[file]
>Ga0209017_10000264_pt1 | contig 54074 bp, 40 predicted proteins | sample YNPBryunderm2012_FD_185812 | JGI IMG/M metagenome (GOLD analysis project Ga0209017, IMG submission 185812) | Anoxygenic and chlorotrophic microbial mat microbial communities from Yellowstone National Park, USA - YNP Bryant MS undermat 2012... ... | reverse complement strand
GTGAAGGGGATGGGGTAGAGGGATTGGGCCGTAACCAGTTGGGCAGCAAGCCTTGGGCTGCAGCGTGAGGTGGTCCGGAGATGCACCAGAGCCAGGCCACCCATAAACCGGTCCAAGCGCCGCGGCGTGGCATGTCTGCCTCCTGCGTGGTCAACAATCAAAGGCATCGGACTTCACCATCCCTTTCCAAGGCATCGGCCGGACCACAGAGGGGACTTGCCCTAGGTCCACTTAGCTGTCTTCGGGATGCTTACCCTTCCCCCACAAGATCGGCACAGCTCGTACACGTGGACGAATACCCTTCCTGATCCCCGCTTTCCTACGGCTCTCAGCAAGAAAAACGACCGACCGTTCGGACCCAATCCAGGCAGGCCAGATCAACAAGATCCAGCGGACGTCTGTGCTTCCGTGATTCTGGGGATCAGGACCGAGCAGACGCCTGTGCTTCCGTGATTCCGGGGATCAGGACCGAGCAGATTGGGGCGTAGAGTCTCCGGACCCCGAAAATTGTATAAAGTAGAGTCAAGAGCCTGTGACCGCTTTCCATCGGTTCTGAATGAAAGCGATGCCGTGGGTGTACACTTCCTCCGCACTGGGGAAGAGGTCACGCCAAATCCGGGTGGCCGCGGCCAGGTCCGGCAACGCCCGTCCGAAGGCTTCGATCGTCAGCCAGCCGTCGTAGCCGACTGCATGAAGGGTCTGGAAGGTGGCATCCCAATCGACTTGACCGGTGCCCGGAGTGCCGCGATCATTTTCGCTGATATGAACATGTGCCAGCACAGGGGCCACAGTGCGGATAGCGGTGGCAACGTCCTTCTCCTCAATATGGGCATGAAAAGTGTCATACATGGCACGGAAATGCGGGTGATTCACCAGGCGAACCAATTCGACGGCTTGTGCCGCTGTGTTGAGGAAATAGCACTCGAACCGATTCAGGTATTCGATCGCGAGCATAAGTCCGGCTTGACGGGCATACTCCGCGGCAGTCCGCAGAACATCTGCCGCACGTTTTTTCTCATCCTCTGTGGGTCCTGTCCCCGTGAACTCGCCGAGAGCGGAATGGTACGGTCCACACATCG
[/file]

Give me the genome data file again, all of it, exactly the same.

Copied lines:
>Ga0209017_10000264_pt1 | contig 54074 bp, 40 predicted proteins | sample YNPBryunderm2012_FD_185812 | JGI IMG/M metagenome (GOLD analysis project Ga0209017, IMG submission 185812) | Anoxygenic and chlorotrophic microbial mat microbial communities from Yellowstone National Park, USA - YNP Bryant MS undermat 2012... ... | reverse complement strand
GTGAAGGGGATGGGGTAGAGGGATTGGGCCGTAACCAGTTGGGCAGCAAGCCTTGGGCTGCAGCGTGAGGTGGTCCGGAGATGCACCAGAGCCAGGCCACCCATAAACCGGTCCAAGCGCCGCGGCGTGGCATGTCTGCCTCCTGCGTGGTCAACAATCAAAGGCATCGGACTTCACCATCCCTTTCCAAGGCATCGGCCGGACCACAGAGGGGACTTGCCCTAGGTCCACTTAGCTGTCTTCGGGATGCTTACCCTTCCCCCACAAGATCGGCACAGCTCGTACACGTGGACGAATACCCTTCCTGATCCCCGCTTTCCTACGGCTCTCAGCAAGAAAAACGACCGACCGTTCGGACCCAATCCAGGCAGGCCAGATCAACAAGATCCAGCGGACGTCTGTGCTTCCGTGATTCTGGGGATCAGGACCGAGCAGACGCCTGTGCTTCCGTGATTCCGGGGATCAGGACCGAGCAGATTGGGGCGTAGAGTCTCCGGACCCCGAAAATTGTATAAAGTAGAGTCAAGAGCCTGTGACCGCTTTCCATCGGTTCTGAATGAAAGCGATGCCGTGGGTGTACACTTCCTCCGCACTGGGGAAGAGGTCACGCCAAATCCGGGTGGCCGCGGCCAGGTCCGGCAACGCCCGTCCGAAGGCTTCGATCGTCAGCCAGCCGTCGTAGCCGACTGCATGAAGGGTCTGGAAGGTGGCATCCCAATCGACTTGACCGGTGCCCGGAGTGCCGCGATCATTTTCGCTGATATGAACATGTGCCAGCACAGGGGCCACAGTGCGGATAGCGGTGGCAACGTCCTTCTCCTCAATATGGGCATGAAAAGTGTCATACATGGCACGGAAATGCGGGTGATTCACCAGGCGAACCAATTCGACGGCTTGTGCCGCTGTGTTGAGGAAATAGCACTCGAACCGATTCAGGTATTCGATCGCGAGCATAAGTCCGGCTTGACGGGCATACTCCGCGGCAGTCCGCAGAACATCTGCCGCACGTTTTTTCTCATCCTCTGTGGGTCCTGTCCCCGTGAACTCGCCGAGAGCGGAATGGTACGGTCCACACATCG